This comment from a sailor of 55 years reflects her research
as to the type of sailing yacht Celadon was,and reflects USCG documentation
online site that her hull
number was BEY JA 192L 192 - she was a 1991 Beneteau
First series 456, 45.5 ft length,13.9 ft beam, 18 gross tons. So which Benetaeu is she? She is believed to be the model described online at sailingmagazine.com/feb 2003, and this article has many comments, as does the website Sailnet. However, no one of these problems has been pinpointed to have occurred on the Celadon which appears to have flooded, drifted and sunk (no search'n rescue /salvage).Older yachts are often under-insured, and the comment as to salvage
claim objectives are totally without foundation! (The yacht had been documented only 3 weeks ago,as shown online USCG)
for these waters from the Eastern Seaboard to Bermuda
for the post Thanksgiving period were not under gale/storm warning. Squalls do occur, and the Gulf Stream
can be rough. But on this day the wind
direction did not appear to be in the NE through NW quadrants of greater danger
in crossing the Gulf Stream
In this timely evacuation of crew to safety
(and the crew's safety
comes FIRST), the yacht's location in well traveled waters was an enabling factor - in contrast to the 55 days at sea and same day rescue (Nov 26 2010) of 3 teenage boys in a 12 ft aluminum
skiff which drifted 800 miles
in the South Pacific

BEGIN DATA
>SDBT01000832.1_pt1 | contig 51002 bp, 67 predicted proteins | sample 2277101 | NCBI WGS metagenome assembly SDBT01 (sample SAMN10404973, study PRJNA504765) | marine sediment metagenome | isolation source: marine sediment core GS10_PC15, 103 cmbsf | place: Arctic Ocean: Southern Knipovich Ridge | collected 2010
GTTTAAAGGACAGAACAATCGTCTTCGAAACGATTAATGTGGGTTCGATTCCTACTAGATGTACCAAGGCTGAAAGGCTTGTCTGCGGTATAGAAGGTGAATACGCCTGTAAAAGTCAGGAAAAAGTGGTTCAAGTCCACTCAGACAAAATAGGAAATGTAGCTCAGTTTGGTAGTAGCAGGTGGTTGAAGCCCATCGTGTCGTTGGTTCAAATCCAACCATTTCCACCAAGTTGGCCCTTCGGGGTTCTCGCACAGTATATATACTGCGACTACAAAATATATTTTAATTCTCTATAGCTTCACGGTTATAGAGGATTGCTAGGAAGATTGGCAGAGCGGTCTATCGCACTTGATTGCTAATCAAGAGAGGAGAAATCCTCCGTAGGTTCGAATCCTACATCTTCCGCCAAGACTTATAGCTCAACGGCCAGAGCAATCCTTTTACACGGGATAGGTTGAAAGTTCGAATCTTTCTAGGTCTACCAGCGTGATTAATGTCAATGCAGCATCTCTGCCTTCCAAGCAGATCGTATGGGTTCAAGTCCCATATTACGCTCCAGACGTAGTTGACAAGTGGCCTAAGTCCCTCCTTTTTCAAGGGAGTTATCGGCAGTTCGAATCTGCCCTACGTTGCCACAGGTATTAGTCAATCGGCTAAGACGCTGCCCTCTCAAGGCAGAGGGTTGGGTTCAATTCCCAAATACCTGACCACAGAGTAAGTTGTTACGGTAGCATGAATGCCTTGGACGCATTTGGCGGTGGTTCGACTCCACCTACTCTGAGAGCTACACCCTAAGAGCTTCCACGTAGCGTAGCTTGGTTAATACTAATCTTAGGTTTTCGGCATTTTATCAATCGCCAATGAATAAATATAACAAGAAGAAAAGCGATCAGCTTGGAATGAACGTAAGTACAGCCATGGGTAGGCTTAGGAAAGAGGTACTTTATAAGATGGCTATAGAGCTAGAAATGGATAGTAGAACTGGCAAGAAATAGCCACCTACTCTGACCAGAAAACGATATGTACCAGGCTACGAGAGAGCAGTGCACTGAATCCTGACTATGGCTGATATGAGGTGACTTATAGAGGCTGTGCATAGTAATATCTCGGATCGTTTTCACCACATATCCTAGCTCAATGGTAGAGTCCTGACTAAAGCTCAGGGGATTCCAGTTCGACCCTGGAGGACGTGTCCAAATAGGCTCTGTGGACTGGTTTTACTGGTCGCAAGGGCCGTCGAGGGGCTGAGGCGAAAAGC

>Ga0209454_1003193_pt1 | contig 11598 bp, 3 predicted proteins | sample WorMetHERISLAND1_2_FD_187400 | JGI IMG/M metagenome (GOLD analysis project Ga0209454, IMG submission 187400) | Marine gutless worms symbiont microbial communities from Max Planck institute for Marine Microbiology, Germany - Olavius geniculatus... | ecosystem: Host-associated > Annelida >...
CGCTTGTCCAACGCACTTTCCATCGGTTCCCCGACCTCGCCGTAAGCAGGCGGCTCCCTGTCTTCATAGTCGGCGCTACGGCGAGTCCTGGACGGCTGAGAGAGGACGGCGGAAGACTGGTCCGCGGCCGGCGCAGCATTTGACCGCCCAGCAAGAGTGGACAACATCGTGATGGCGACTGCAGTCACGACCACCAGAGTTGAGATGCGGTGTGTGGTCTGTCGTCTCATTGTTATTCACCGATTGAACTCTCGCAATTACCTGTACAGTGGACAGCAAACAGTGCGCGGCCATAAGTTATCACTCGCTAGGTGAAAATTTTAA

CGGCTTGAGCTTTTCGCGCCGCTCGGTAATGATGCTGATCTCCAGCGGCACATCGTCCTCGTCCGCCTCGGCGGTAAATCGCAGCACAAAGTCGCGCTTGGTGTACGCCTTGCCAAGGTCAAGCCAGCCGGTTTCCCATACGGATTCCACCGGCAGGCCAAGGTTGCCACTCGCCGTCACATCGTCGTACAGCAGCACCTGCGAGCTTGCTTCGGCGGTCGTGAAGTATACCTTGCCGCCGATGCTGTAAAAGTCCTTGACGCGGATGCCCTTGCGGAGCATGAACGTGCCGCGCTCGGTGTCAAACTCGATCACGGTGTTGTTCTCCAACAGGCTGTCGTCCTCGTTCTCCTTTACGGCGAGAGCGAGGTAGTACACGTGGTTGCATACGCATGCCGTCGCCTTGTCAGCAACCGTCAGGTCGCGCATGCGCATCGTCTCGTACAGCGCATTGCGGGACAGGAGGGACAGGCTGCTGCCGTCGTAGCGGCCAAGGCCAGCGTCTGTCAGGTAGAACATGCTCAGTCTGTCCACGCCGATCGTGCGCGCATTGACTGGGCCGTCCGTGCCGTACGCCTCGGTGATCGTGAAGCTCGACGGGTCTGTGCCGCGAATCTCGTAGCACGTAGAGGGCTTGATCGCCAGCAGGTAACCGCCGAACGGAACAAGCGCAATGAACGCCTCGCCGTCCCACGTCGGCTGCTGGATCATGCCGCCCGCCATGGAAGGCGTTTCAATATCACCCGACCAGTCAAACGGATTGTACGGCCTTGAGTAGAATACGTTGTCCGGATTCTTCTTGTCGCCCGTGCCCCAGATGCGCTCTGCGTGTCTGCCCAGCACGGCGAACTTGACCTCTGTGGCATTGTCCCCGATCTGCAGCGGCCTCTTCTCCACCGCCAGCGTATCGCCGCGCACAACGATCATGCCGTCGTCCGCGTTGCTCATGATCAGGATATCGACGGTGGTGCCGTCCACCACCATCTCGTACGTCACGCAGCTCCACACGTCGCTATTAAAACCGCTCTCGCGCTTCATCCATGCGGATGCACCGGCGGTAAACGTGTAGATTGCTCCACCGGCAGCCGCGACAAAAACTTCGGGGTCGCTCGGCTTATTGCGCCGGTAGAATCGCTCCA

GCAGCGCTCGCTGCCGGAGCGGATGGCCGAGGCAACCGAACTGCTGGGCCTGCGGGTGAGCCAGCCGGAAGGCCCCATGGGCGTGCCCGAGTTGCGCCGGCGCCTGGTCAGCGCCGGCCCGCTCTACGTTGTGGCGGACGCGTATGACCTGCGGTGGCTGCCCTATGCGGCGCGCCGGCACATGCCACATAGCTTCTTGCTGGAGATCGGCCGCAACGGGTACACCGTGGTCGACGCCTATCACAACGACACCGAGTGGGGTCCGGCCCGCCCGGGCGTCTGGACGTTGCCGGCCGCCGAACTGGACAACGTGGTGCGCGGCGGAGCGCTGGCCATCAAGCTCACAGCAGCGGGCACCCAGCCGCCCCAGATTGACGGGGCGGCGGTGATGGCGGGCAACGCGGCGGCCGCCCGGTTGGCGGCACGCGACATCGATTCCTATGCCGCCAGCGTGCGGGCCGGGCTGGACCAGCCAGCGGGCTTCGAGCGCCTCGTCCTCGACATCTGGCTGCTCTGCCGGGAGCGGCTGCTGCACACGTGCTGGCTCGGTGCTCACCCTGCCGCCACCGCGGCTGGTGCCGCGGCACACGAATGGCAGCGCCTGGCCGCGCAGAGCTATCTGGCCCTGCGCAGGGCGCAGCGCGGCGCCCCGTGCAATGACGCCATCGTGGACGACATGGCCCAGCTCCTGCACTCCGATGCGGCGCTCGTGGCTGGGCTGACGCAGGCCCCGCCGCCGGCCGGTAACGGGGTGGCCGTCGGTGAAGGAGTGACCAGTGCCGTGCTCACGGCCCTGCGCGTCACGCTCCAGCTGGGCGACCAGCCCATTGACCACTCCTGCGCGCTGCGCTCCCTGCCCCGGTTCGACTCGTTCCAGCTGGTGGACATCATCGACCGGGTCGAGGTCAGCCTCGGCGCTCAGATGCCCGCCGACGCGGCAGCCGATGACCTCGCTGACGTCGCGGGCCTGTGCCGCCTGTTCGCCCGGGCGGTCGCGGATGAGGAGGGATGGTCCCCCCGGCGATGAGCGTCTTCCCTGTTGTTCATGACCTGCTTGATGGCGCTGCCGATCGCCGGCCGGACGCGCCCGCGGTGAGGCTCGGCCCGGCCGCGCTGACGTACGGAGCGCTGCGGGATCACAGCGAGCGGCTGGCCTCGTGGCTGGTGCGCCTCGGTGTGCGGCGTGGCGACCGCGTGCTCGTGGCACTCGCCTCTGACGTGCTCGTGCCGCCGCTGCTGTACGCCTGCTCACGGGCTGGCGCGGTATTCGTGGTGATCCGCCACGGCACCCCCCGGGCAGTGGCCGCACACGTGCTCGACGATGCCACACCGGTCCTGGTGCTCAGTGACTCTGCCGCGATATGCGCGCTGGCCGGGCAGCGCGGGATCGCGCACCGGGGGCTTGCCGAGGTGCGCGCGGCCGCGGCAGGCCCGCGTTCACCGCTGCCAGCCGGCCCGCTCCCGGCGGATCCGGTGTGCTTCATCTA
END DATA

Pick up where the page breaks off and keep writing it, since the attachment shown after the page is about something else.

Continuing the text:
in isolated waters. ( online at kentucky.com).
In the instant case of the Celadon, the owner had a life raft aboard,an EPIRB
, VHF radio
. The MAYDAY was heard by a passing super tanker the Atlantic Leo registered in Hong Kong
which stood by, while the USCG responded to a VHF
MAYDAY message sent approximately 40 minutes after the flooding of the yacht began. The timeline reveals another 45 minutes (of bailing) til the helicopter arrived.So the crew bailed for 90 minutes trying to save Celadon.
This was no panic and jump ship. The yacht was flooding and was not recovered or recoverable.
So let us praise the USCG for their superb team rescue, with no injuries; the captain
of the Atlantic Leo for stopping & standing by, and the crew for making a timely decision to call for help at a time when they could still jump into the water & swim to the helicopter's lowered basket - a further delay could have required USCG swimmers in the water too. Lastly, our condolences to the yacht's owners for their loss and what must be their relief that no one was drowned or injured.